• Nanotechnology: Given that correlation between nano materials and health impacts is not yet fully understood, this indicator offers information that some consumers are tracking as a precautionary measure.
  • Role: The opportunity to explain the purpose of content in a product gives context to the consumer that rationalizes its use.
  • Notes: To supplement the rest of the content details, this area can include information like exposure or risk, related code requirements, or advancements underway that may not yet be available to the market. (There is also a General Notes area at the end of the HPD for details about a product as a whole.)

Through standardization of information, the HPD format outlined above can be a platform for manufacturers to better share accomplishments. Meg Bruce, western regional manager for 3form explained, “3form as a company has been working for a long time to do the right thing simply because it is the right thing. HPDs give us a way to showcase these efforts in a fact-based platform outside of marketing materials, which can be construed as green washing.”

A Path for Continuous Improvement

Regardless of whether a manufacturer has long been analyzing a product’s bill of materials against hazard lists, or if itemizing product contents is a new effort for the company, the HPD allows for documentation based on the information that can be known today.

Right now, there is no standard chain-of-custody procedure for manufacturers to record product contents. In seeking this information some manufacturers find that their suppliers are not at first willing to share details about ingredients. As such, the process of creating an HPD is beneficial beyond the act of public disclosure: by providing a standardized and straightforward approach to requests for information, it has helped manufacturers see their products in a new light and learn more about their own product.

The aggregated results in an HPD can show if a product already complies with the priorities of a segment of the market, such as LEED or the Living Building ChallengeSM. One manufacturer that participated in the 2011 Pilot said that an advantage of creating an HPD was “learning that we are actually pretty close to being able to ‘launch’ a new green product offering.”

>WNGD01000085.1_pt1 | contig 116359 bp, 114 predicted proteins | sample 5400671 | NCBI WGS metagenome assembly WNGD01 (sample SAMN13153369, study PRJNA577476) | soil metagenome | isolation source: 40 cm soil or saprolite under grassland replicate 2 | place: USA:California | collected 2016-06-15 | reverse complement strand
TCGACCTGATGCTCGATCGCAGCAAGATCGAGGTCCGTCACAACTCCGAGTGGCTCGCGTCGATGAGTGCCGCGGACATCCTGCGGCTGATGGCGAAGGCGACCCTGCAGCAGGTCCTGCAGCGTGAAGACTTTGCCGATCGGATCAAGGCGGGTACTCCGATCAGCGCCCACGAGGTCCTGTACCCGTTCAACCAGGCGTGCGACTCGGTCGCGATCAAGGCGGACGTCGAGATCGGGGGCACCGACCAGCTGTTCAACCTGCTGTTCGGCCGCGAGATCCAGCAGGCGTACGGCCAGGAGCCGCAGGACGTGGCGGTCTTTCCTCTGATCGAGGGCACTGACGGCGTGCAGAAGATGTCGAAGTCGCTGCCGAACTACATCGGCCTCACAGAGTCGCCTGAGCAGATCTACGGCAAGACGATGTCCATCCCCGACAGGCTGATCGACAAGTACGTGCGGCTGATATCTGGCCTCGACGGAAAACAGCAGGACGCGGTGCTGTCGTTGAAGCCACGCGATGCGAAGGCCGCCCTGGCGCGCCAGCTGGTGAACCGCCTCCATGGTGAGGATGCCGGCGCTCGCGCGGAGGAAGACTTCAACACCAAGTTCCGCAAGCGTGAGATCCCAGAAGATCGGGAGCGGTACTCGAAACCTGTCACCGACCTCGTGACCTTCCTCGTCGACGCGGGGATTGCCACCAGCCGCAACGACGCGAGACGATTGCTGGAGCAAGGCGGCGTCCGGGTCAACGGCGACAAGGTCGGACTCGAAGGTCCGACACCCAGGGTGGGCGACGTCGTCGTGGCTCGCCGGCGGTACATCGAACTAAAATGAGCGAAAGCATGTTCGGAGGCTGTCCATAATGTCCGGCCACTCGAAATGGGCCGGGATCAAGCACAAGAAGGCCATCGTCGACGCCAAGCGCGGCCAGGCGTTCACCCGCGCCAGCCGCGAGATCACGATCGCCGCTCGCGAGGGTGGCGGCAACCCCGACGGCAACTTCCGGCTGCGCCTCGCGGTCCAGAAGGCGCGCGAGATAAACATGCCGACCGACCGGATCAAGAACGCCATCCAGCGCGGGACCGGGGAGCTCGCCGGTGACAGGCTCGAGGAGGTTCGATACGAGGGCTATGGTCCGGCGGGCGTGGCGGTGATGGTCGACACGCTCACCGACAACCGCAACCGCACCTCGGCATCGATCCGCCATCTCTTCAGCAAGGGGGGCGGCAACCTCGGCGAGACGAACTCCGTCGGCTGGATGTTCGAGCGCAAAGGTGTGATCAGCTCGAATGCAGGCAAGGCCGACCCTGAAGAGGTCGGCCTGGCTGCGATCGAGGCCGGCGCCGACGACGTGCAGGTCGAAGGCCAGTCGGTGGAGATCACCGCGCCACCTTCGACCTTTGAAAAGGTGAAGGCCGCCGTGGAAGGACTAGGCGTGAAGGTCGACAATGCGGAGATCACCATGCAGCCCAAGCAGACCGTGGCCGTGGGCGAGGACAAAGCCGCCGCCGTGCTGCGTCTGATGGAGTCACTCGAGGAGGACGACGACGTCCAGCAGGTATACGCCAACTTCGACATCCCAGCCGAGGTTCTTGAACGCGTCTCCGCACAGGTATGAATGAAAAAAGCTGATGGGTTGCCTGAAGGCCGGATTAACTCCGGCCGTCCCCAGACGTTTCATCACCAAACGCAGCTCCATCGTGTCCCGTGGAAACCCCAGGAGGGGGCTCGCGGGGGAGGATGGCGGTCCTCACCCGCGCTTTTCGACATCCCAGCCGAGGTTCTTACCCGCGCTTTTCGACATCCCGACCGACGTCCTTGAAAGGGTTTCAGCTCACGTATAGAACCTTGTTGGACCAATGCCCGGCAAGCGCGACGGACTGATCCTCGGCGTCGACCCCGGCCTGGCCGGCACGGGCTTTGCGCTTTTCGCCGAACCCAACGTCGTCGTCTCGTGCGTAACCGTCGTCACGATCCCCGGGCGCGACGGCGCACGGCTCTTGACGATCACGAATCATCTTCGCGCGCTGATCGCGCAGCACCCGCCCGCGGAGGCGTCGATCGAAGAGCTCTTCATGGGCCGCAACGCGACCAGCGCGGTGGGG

Even in-house usage of the HPD has proven valuable, identifying contents or components that may be good targets for re-form or further research. Paul Bertram, director of environment and sustainability for Kingspan noted, “This was a pathway Kingspan Insulated Panels used and although the HPD has not yet been publically published, the analysis resulted in transitioning to the elimination of a halogenated flame retardant.”

An Opportunity for Engagement

The uptake of the Health Product Declaration by manufacturers is exciting, and can be attributed in large part to the new LEED credit and consumers’ calls for transparency. The HPD Collaborative encourages manufacturers involvement to extend beyond the use of the HPD, to help inform the evolution of the standard itself. To this end, a Manufacturers Advisory Panel was created to continue the cooperative communications born during the 2011 Pilot. Fifty three manufacturers have joined the MAP so far, and all manufacturers working on HPDs are welcome—regardless of their current position on the spectrum of disclosure.

One of the manufacturers from the 2011 Pilot described their reason for participating as “helping make transparency an industry norm by facilitating this often-difficult transition for manufacturers.” Indeed, by working together within and across industry sectors, we can achieve our common goal of a healthier materials ecosystem.